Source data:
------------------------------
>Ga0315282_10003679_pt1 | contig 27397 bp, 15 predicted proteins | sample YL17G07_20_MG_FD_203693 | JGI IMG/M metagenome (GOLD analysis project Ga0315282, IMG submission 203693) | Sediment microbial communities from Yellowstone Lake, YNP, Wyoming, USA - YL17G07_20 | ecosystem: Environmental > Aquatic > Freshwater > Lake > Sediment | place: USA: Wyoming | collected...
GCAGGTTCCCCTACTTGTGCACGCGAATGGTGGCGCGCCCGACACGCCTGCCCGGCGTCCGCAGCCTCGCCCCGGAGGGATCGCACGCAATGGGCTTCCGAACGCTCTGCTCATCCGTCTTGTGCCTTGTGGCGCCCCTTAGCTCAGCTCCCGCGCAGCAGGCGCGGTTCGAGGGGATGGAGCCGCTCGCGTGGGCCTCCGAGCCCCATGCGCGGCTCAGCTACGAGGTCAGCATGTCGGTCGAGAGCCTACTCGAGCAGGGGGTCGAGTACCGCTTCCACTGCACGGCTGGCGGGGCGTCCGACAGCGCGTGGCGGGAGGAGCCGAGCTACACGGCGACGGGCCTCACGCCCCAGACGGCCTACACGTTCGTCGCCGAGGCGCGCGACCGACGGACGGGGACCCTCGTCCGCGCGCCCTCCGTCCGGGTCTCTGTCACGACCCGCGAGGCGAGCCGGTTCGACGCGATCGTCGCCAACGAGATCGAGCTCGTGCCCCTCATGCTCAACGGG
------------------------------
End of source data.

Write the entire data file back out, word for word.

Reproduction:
>Ga0315282_10003679_pt1 | contig 27397 bp, 15 predicted proteins | sample YL17G07_20_MG_FD_203693 | JGI IMG/M metagenome (GOLD analysis project Ga0315282, IMG submission 203693) | Sediment microbial communities from Yellowstone Lake, YNP, Wyoming, USA - YL17G07_20 | ecosystem: Environmental > Aquatic > Freshwater > Lake > Sediment | place: USA: Wyoming | collected...
GCAGGTTCCCCTACTTGTGCACGCGAATGGTGGCGCGCCCGACACGCCTGCCCGGCGTCCGCAGCCTCGCCCCGGAGGGATCGCACGCAATGGGCTTCCGAACGCTCTGCTCATCCGTCTTGTGCCTTGTGGCGCCCCTTAGCTCAGCTCCCGCGCAGCAGGCGCGGTTCGAGGGGATGGAGCCGCTCGCGTGGGCCTCCGAGCCCCATGCGCGGCTCAGCTACGAGGTCAGCATGTCGGTCGAGAGCCTACTCGAGCAGGGGGTCGAGTACCGCTTCCACTGCACGGCTGGCGGGGCGTCCGACAGCGCGTGGCGGGAGGAGCCGAGCTACACGGCGACGGGCCTCACGCCCCAGACGGCCTACACGTTCGTCGCCGAGGCGCGCGACCGACGGACGGGGACCCTCGTCCGCGCGCCCTCCGTCCGGGTCTCTGTCACGACCCGCGAGGCGAGCCGGTTCGACGCGATCGTCGCCAACGAGATCGAGCTCGTGCCCCTCATGCTCAACGGG